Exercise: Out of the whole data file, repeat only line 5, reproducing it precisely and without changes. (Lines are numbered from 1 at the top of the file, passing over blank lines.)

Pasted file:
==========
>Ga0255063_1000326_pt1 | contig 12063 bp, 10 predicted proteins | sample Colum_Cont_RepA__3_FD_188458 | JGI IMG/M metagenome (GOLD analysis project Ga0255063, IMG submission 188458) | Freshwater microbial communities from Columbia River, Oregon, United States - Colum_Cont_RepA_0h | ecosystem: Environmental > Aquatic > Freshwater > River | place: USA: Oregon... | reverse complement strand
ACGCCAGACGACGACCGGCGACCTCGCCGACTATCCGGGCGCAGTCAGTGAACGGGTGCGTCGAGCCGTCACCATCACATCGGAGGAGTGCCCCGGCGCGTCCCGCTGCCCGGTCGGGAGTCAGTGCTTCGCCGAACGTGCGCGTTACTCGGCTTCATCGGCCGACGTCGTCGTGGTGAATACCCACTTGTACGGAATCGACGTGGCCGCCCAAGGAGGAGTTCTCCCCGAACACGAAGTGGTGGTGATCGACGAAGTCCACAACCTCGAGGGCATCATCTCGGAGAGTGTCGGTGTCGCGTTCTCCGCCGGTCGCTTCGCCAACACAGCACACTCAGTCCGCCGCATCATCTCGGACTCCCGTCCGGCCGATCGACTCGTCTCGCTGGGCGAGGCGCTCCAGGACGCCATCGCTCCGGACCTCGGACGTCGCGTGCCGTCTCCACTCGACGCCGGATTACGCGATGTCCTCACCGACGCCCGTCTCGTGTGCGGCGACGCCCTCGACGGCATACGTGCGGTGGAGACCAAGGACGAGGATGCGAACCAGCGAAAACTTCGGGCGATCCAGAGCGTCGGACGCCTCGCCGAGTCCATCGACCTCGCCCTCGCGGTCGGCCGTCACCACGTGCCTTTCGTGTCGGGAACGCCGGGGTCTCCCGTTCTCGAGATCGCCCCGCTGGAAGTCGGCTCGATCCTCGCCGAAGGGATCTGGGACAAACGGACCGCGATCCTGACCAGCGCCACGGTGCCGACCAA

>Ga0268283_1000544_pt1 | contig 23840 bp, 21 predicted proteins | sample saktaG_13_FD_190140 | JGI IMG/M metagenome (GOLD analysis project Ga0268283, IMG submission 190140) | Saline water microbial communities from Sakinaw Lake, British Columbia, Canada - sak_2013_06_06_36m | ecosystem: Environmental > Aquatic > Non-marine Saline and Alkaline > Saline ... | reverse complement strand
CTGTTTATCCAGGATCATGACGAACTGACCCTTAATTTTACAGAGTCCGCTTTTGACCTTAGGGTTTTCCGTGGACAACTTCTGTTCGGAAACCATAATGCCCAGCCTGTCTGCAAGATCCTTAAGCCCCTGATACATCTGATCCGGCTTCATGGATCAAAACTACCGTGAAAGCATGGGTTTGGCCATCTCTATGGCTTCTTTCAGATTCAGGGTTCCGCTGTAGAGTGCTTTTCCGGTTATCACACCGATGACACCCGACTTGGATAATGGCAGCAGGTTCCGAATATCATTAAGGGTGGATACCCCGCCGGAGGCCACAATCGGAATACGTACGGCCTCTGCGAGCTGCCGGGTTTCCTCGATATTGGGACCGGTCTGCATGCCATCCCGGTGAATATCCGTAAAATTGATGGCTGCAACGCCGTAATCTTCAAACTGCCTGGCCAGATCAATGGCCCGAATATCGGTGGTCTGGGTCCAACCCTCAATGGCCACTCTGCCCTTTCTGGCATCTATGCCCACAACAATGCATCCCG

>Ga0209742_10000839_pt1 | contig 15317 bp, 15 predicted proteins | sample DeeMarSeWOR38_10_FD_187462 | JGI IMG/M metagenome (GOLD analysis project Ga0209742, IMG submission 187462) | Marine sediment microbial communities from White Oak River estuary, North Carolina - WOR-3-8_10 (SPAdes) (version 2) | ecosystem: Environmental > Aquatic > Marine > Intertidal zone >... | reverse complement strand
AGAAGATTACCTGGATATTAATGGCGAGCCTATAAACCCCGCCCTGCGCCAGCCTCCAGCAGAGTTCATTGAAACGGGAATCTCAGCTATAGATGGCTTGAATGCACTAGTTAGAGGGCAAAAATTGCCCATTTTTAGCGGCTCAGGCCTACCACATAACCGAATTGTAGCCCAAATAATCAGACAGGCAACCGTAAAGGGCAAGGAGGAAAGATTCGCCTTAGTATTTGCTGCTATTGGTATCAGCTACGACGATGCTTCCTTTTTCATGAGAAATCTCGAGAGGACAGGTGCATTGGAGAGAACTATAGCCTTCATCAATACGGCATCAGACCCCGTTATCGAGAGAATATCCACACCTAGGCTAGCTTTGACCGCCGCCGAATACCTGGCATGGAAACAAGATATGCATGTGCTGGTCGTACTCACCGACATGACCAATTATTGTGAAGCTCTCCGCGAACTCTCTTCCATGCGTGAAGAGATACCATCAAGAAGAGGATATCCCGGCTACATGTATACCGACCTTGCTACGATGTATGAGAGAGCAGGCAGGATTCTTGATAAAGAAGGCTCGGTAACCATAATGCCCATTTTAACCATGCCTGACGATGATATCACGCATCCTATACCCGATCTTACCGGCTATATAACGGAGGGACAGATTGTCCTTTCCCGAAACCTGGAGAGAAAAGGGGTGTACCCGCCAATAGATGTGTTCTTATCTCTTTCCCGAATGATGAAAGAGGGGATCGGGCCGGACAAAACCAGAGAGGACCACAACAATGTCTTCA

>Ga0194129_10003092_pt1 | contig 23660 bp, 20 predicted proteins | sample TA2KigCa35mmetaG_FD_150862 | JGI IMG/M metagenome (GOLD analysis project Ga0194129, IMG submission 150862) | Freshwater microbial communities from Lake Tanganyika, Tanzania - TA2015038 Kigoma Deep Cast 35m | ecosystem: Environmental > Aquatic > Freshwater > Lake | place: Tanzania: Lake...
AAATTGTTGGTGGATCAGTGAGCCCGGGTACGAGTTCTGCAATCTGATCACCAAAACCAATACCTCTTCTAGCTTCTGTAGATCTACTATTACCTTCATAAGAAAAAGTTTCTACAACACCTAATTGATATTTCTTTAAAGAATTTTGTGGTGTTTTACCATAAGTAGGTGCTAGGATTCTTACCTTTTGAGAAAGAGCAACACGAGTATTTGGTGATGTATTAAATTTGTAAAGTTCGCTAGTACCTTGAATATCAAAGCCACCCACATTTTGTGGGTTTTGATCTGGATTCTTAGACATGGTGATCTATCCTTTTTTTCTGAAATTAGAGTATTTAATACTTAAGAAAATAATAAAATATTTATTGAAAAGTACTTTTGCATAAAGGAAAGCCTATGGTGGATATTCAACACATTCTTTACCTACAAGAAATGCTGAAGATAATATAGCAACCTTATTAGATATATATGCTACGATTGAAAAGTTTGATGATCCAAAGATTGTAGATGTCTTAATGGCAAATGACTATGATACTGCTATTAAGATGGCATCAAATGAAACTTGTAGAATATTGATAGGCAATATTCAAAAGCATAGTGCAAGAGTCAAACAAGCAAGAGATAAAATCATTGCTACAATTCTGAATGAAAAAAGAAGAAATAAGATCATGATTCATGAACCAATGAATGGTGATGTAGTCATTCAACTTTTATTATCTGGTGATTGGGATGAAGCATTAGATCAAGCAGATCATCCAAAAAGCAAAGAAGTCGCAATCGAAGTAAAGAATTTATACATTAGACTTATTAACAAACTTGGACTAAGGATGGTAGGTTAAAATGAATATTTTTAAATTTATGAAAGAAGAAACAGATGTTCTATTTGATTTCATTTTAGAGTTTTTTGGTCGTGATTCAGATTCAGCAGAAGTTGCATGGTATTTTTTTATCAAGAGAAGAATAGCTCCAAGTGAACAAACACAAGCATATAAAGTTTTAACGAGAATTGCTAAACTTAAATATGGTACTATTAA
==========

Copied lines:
>Ga0209742_10000839_pt1 | contig 15317 bp, 15 predicted proteins | sample DeeMarSeWOR38_10_FD_187462 | JGI IMG/M metagenome (GOLD analysis project Ga0209742, IMG submission 187462) | Marine sediment microbial communities from White Oak River estuary, North Carolina - WOR-3-8_10 (SPAdes) (version 2) | ecosystem: Environmental > Aquatic > Marine > Intertidal zone >... | reverse complement strand